East Hampton's Most Expensive Election Ever

As East Hampton Town’s re-elected supervisor and town board members prepare to be sworn in next week for new terms, the book is mostly closed on the 2015 election season here — the most expensive one in the town’s history.

Total election spending in East Hampton Town topped $650,000, according to campaign finance reports filed with the New York State Board of Elections, and that does not include spending by the East Hampton Town Republican Committee in the final weeks of the campaign. The last reports of the election year, covering Oct. 20 through Nov. 26, were due at the end of November, but as of Tuesday the Republican Committee had not yet filed its final report. (The committee filed that report on Jan. 13; details can be found in an update at the end of this story.)

Even without those numbers, records show that the Republican candidates for town supervisor and town board — Tom Knobel, Lisa Mulhern-Larsen, and Margaret Turner — and the committees supporting them spent nearly $414,000 on the campaign. Well over half of that came from the East Hampton Leadership Council, which was bankrolled almost exclusively by YGB Holdings, an anonymous limited liability company with an address at 767 Fifth Avenue in Manhattan. YGB put $257,000 toward the effort to oust the Democratic incumbents. Another L.L.C., MLFC, which lists an address at 546 Fifth Avenue, gave the Leadership Council $25,000.

The Leadership Council threw its money equally behind Mr. Knobel, Ms. Turner, and Ms. Mulhern-Larsen, allocating almost $87,000 for each candidate, much of which was spent on a blitz of 11th-hour campaign mailings.

Ms. Turner and Ms. Mulhern-Larsen each had their own campaign committees. Mr. Knobel did not. All three received additional financial support from the East Hampton Town Republican Committee.

The Democrats — Supervisor Larry Cantwell, Peter Van Scoyoc, and Sylvia Overby — and the committees backing them spent almost $240,000 on the 2015 election. The bulk of Democrats’ spending came from Campaign 2015, the party’s main campaign committee. Mr. Cantwell had his own committee, which spent $50,820, as did Ms. Overby, but her spending was minimal. The East Hampton Town Democratic Committee spent modestly between July and November, but funneled some spending through Campaign 2015. Democrats also got a slight boost from the East Hampton Conservators, a political action committee, and the Quiet Skies Coalition PAC.

Among individual contributors, the Democrats’ heavy hitters between July and November were Katherine Rayner, who gave $16,000, and Janet Ross ($10,000), both of East Hampton and New York City; Anna Gilchrest of Wainscott ($10,000), David Gruber of East Hampton (just under $10,000), and Alec Baldwin of Amagansett and New York ($7,500).

The biggest contributors to the Republicans’ cause were Donald R. Mullen, a part-time East Hampton resident ($47,300), and others who share his West 47th Street address including Anne and Isabelle Mullen ($5,000 each), and the limited liability companies MVRE III, Wilson Ridge Properties, FREI, MFLC, VREI, and MFLC ($5,000 each). In all, $87,300 flowed from 114 West 47th Street into the Republican election effort in East Hampton Town.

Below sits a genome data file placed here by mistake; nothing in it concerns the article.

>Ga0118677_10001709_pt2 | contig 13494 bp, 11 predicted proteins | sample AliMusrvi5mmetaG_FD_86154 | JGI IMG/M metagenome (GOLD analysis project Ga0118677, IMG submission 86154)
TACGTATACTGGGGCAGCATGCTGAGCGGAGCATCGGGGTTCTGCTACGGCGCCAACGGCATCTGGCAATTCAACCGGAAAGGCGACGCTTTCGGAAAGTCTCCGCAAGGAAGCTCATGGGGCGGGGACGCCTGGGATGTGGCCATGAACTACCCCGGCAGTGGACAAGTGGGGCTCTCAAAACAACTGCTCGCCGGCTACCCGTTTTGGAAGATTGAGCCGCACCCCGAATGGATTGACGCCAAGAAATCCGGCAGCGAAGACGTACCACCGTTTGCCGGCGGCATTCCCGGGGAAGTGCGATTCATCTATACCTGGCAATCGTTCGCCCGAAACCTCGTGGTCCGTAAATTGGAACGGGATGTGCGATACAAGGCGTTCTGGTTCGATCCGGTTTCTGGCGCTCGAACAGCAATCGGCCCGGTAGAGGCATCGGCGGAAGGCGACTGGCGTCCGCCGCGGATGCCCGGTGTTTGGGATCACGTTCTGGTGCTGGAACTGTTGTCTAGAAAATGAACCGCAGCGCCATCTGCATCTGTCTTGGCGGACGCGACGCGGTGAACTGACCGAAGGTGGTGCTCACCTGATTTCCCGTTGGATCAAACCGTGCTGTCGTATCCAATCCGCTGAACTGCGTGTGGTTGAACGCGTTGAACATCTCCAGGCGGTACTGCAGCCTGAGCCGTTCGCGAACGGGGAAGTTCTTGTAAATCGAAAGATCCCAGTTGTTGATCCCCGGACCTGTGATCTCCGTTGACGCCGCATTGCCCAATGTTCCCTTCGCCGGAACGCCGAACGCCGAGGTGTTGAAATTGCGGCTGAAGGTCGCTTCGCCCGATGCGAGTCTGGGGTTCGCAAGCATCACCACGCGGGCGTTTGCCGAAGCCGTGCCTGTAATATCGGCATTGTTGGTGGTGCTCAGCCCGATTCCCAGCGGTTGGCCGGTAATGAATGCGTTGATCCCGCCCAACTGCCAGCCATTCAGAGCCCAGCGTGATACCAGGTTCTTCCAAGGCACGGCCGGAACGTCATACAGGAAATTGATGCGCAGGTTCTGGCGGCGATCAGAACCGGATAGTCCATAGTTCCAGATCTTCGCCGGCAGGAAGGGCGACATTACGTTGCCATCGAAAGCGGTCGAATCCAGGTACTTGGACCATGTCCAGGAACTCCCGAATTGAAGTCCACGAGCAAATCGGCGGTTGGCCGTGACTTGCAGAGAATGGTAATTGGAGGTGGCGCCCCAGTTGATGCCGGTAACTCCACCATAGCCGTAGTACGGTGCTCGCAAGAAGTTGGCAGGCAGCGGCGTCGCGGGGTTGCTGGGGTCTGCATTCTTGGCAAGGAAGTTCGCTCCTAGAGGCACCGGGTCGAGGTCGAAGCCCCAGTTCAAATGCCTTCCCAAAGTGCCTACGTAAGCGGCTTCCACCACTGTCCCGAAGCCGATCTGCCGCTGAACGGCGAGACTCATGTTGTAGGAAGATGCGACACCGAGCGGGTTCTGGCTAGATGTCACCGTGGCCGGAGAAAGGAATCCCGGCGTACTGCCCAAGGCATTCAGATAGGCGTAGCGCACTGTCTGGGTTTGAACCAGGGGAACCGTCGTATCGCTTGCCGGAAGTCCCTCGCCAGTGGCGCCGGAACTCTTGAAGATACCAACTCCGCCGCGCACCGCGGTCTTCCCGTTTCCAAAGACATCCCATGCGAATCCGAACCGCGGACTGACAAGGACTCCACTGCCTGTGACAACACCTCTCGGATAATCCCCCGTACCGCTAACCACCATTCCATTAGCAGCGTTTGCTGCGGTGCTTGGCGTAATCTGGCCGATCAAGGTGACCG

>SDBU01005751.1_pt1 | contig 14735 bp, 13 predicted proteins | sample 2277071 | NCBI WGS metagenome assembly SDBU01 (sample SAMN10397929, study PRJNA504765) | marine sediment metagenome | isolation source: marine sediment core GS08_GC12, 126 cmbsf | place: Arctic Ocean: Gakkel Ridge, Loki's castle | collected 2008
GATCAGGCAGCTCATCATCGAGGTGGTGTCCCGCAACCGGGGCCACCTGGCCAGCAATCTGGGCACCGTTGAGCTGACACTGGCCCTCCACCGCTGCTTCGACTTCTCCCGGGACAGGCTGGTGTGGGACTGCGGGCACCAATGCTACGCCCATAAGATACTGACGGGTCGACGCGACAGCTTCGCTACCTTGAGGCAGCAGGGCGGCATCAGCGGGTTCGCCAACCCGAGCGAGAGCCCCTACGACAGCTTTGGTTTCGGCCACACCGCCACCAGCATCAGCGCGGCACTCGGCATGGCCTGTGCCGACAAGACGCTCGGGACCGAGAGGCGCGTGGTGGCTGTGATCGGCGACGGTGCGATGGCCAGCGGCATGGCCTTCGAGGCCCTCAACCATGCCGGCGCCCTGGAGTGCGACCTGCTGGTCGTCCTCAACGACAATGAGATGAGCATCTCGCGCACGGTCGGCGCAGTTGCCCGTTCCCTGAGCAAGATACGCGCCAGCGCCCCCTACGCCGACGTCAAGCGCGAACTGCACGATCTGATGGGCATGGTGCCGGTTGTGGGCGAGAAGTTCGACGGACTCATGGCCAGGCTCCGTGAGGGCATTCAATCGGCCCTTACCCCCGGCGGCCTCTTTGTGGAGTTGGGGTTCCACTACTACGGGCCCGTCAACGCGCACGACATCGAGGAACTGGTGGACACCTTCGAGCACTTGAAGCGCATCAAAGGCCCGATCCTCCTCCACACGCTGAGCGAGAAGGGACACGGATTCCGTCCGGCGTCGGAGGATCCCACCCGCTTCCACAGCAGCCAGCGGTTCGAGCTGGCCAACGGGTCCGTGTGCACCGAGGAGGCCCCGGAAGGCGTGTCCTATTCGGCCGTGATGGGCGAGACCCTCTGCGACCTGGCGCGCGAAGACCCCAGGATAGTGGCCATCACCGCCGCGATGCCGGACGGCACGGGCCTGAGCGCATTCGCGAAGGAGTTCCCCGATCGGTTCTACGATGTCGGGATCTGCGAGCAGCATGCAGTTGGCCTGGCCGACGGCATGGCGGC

MVRE II, with an address of 546 Fifth Avenue, and MVRE, with an address at 15 Brewster Road in Newark, gave $5,000 each, as did HeliFlite Shares, which shares a Newark hangar building with MVRE.

Bonnie Krupinski of East Hampton gave the Republican Committee $15,000 in the home stretch of the campaign. Other top donors to the East Hampton G.O.P. from July onward were David Heller ($10,000), a retired Goldman Sachs executive; Marc Spilker of Garden City and East Hampton ($10,000), president of the private equity firm Apollo Management, and Andy Sabin of Amagansett ($10,000).
Update, Feb. 26, 2016: The East Hampton Town Republican Committee filed its final campaign finance disclosure reports for the 2015 election on Jan. 13. The party reported raising $45,099 between Oct. 20 and late November.

The largest donation during that time came from the Helicopter Tourism and Jobs Council of Scottsdale, Az., which gave $16,000 to the East Hampton Republicans on Oct. 26. Although the New York State Board of Elections requires that any contribution or loan in excess of $1,000 that is received less than 11 days before the election be reported within 24 hours, this contribution was not reported until Jan. 13.  

The second largest contributor during that period was Ben Krupinski. The Republican Committee reported that he gave $15,000 on Oct. 26. Although this contribution was also not included in the 24-hour notices, one for the same amount by Mr. Krupinski's wife, Bonnie Krupinski, was reported in the final days before the election and does not appear on the final disclosure report.

The Republican Committee paid out just over $46,000 in the final days leading up to the election and the weeks following it. It transfered $29,000 to the Friends of Amos Goodman to aid in his unsuccessful bid for county legislator, $3,000 to Lisa Mulhern-Larsen's campaign for town board, and $2,000 to Margaret Turner's town board campaign.